PM Blog

Of the many economic factors that have an impact on the automotive industry, strong employment levels and wage gains are likely two significant factors behind the auto industry’s performance in 2018. The industry has exceeded the expectations of many experts from as recently as the end of 2017. Working counter to these factors is an eroding financial picture in which banks are less willing to provide credit. Additionally, vehicle-loan default rates are closer to their peak during the great recession than their long-run levels prior to 2008. The recent net effect of these influences has been largely to offset one another, if not slightly to the benefit of the industry. In the first half of 2018, monthly light truck and SUV sales remained near the one-million unit market while car sales during the second quarter were flat, halting an otherwise downward trend.

While the exact reasons for any given firm’s future may be unique to that firm’s circumstances, the collective results of these forecasts may shed light on the general direction of the industry in the coming months and years. Reviewing Wall Street’s financial projections for 23 automotive firms with cumulative first quarter revenues of $223 billion reveals a somber outlook for the industry between the second quarter of 2018 and mid-2020. Overall earnings and revenues by the end of 2018 are projected to be modestly better than a year ago. However, the cumulative projections for 2019 indicate a flat to slight downward trend in revenues and contracting earnings. 

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Derek joined Tsugami/Rem Sales as an applications engineer in 2011 after learning how to program and set up Tsugami CNC Swiss lathes for a couple prior jobs he held. He advanced to presales test cut lab lead in 2014, and then in 2015 he was promoted to engineering manager where he led the team for more than two years. Recently promoted to Swiss product manager, Derek is tasked with researching and implementing new technologies that integrate with Tsugami machines and improve the overall customer experience. He often travels domestically and internationally, researching tooling components and ensuring that they are the best fit for Tsugami. For instance, he regularly travels to the Tsugami headquarters in Japan to conduct meetings directly with our partners to discuss future product enhancements.

According to Ashley Dombrowski, brand manager at Tsugami and Derek’s nominator, Derek is a dedicated employee that constantly strives to better not only the company, but the manufacturing industry as a whole. “Derek is always willing to lend a hand where needed and is recognized as a true leader among his peers and in the industry,” she says.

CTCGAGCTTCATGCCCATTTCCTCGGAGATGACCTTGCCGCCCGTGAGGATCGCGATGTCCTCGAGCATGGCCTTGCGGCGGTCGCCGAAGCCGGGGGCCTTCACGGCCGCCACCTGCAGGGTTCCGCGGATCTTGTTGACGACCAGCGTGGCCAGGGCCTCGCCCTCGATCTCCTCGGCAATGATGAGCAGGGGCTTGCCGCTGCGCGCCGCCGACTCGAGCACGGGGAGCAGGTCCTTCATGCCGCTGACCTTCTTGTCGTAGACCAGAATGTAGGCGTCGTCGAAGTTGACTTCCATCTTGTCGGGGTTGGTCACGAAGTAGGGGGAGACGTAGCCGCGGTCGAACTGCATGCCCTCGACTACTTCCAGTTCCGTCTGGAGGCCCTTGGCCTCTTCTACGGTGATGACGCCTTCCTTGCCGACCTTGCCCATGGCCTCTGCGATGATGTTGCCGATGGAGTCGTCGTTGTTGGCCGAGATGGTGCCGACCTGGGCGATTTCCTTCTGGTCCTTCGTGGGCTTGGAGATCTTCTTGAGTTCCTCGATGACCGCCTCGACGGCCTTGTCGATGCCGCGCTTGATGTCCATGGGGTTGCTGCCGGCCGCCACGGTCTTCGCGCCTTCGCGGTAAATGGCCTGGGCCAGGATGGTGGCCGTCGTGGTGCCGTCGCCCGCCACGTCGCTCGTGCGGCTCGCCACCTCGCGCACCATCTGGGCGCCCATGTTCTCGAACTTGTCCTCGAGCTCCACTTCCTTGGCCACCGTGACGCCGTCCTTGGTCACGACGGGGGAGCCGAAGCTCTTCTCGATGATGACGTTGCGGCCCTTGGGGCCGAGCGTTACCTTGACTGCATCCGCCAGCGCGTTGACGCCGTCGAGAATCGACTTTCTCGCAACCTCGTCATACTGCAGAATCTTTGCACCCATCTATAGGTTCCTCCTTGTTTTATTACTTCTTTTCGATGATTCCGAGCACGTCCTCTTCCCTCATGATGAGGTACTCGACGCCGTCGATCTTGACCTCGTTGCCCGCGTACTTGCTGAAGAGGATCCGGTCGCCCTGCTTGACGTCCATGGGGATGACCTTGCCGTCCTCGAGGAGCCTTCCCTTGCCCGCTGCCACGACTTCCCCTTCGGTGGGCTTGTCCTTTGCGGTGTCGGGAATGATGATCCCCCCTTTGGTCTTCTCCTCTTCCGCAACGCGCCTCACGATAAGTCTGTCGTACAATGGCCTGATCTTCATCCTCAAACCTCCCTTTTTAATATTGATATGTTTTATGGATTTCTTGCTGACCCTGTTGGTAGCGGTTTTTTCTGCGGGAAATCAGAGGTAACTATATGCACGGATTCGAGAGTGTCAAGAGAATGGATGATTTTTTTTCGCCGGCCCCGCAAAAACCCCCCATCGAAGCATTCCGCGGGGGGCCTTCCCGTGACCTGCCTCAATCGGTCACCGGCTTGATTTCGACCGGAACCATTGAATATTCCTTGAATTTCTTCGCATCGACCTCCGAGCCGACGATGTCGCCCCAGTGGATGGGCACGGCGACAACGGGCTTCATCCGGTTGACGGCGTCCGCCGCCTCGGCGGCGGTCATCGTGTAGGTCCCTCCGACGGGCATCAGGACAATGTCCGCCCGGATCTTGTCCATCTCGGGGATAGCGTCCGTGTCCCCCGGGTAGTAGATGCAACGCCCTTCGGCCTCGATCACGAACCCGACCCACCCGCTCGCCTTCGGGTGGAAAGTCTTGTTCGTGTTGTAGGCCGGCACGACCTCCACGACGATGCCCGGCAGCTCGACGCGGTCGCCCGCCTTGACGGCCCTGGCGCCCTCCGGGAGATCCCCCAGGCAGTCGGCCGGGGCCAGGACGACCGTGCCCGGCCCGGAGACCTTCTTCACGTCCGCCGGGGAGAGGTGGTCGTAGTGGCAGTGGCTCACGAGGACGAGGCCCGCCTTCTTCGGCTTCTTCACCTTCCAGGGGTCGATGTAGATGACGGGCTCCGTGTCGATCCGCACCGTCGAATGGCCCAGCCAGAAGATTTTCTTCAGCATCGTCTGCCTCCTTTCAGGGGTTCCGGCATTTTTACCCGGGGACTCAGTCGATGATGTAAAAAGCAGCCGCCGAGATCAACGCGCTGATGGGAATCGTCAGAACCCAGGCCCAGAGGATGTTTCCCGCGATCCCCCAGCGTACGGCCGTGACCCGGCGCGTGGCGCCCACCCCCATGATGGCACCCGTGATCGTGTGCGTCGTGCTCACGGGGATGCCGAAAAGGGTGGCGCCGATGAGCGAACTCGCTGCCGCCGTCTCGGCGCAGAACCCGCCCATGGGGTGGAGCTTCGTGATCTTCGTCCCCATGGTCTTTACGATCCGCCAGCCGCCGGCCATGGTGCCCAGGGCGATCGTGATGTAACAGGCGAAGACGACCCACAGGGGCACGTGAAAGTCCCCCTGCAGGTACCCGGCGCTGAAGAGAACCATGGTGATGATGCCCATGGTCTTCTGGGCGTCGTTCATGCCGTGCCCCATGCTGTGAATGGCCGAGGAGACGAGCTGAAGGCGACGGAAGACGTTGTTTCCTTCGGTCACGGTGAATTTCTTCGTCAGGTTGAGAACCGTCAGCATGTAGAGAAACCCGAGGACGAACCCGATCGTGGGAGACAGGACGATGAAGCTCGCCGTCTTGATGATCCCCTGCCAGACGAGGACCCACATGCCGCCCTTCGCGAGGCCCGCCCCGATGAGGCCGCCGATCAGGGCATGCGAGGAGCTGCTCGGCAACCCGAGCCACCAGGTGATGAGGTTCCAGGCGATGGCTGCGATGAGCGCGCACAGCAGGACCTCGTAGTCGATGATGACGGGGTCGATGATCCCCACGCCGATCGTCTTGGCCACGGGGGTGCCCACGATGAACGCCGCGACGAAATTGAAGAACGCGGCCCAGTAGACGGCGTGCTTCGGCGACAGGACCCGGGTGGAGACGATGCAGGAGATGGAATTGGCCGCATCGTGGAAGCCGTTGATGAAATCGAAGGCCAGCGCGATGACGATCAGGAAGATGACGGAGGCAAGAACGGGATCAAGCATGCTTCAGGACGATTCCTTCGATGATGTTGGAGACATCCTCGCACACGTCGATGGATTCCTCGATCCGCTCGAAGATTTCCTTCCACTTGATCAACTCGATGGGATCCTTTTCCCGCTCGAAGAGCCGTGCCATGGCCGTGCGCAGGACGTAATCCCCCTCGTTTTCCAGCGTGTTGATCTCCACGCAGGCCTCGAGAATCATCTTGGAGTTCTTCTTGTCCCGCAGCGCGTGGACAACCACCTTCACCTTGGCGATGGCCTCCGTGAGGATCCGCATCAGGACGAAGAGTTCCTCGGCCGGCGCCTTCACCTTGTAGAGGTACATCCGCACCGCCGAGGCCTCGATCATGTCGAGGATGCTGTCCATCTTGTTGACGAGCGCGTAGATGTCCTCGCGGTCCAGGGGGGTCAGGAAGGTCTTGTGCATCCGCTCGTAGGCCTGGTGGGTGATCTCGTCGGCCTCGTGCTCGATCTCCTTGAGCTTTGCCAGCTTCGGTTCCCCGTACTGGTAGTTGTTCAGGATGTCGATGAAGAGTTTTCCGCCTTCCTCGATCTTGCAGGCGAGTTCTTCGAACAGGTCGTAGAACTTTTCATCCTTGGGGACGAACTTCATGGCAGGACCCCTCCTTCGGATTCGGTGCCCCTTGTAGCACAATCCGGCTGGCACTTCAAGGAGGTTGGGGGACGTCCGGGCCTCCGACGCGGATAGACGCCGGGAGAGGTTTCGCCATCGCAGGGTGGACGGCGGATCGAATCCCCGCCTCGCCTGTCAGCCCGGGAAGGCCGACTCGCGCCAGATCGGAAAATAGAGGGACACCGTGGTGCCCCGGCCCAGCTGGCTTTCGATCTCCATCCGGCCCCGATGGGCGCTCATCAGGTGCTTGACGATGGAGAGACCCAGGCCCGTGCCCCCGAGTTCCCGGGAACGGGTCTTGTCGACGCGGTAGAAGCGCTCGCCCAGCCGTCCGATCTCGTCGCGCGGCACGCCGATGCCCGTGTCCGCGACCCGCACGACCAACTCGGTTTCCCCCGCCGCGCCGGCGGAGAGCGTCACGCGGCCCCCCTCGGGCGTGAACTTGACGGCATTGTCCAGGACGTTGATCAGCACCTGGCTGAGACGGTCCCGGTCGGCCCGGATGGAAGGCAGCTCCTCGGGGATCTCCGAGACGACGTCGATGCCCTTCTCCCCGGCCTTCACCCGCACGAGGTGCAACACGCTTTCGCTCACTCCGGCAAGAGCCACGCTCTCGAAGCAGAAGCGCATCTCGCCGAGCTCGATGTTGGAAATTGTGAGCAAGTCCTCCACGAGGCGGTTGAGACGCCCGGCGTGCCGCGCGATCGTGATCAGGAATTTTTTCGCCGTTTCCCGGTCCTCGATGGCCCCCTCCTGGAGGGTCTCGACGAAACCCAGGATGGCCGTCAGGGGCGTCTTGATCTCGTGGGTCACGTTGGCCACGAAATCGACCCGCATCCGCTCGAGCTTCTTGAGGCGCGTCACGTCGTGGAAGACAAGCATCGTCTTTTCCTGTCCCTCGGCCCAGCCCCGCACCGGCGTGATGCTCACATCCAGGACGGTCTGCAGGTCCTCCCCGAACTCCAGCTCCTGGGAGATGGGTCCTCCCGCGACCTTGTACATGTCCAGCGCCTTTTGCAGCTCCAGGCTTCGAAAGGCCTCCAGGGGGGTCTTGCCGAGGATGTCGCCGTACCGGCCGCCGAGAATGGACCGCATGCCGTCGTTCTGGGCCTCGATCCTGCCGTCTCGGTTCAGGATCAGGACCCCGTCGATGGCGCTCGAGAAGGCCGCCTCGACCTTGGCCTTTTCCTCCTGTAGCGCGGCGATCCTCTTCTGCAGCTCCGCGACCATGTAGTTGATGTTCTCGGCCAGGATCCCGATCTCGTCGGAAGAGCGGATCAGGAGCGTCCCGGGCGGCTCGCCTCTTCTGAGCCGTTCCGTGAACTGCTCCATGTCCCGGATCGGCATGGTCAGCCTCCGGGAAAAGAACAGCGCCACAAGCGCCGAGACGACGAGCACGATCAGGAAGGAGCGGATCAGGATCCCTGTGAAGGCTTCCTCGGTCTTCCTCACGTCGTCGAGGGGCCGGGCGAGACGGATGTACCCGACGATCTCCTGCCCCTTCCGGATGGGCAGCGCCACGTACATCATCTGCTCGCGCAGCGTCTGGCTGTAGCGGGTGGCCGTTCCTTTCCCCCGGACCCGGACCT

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Advancements in engineering aluminum grain structure from heat to heat leads to better, more consistent machinability for this amazing material. It’s true that aluminum is relatively easy to cut; however, for production and precision parts machining, control of surface finish, chip handling and tool life can affect successful processing.

The article “How Metallurgical Structure Affects the Machinability of Aluminum” explains some of the advancements that are being made in the design and execution of aluminum bar and blanks to meet shop machining requirements. Consistent performance from batch to batch is the key to successful aluminum processing.

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Sponsored Content 26. July 2018

Networking Drives Business Forward


Networking is one of the top reasons manufacturing professionals attend a trade show. Trade show regulars understand that nowhere can you find more technical experts, leaders in the industry or potential buyers under one roof than at industry events. But networking is more than just building professional relationships.

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Don’t Miss the High-Speed Machining Benefits of Brass


U.S. machine shops are potentially underutilizing the machinability of brass by as much as 85 percent in their part processing operations, reports a recent study from the Copper Development Association Inc. The research shows that machine shops can and should be machining the material at significantly faster feeds and speeds—often five to twenty times faster—than they currently do to increase productivity and profitability.

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